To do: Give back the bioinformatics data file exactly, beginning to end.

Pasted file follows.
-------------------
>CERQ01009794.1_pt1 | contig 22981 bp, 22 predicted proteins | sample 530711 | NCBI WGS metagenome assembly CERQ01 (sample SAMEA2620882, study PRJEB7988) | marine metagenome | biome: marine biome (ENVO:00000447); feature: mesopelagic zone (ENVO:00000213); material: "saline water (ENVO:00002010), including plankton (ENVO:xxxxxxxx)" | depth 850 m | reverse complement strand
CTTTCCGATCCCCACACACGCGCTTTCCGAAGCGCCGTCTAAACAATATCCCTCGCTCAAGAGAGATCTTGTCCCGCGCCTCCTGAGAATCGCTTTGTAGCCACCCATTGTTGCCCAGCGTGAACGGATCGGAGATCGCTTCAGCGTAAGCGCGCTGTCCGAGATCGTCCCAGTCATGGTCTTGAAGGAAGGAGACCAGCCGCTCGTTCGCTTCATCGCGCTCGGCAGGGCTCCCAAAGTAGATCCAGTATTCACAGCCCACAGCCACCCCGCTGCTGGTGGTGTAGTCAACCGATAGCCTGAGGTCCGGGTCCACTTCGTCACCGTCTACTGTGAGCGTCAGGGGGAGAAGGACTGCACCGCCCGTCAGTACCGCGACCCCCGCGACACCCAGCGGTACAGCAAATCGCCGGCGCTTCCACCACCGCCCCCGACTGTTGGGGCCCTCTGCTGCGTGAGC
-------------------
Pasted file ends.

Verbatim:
>CERQ01009794.1_pt1 | contig 22981 bp, 22 predicted proteins | sample 530711 | NCBI WGS metagenome assembly CERQ01 (sample SAMEA2620882, study PRJEB7988) | marine metagenome | biome: marine biome (ENVO:00000447); feature: mesopelagic zone (ENVO:00000213); material: "saline water (ENVO:00002010), including plankton (ENVO:xxxxxxxx)" | depth 850 m | reverse complement strand
CTTTCCGATCCCCACACACGCGCTTTCCGAAGCGCCGTCTAAACAATATCCCTCGCTCAAGAGAGATCTTGTCCCGCGCCTCCTGAGAATCGCTTTGTAGCCACCCATTGTTGCCCAGCGTGAACGGATCGGAGATCGCTTCAGCGTAAGCGCGCTGTCCGAGATCGTCCCAGTCATGGTCTTGAAGGAAGGAGACCAGCCGCTCGTTCGCTTCATCGCGCTCGGCAGGGCTCCCAAAGTAGATCCAGTATTCACAGCCCACAGCCACCCCGCTGCTGGTGGTGTAGTCAACCGATAGCCTGAGGTCCGGGTCCACTTCGTCACCGTCTACTGTGAGCGTCAGGGGGAGAAGGACTGCACCGCCCGTCAGTACCGCGACCCCCGCGACACCCAGCGGTACAGCAAATCGCCGGCGCTTCCACCACCGCCCCCGACTGTTGGGGCCCTCTGCTGCGTGAGC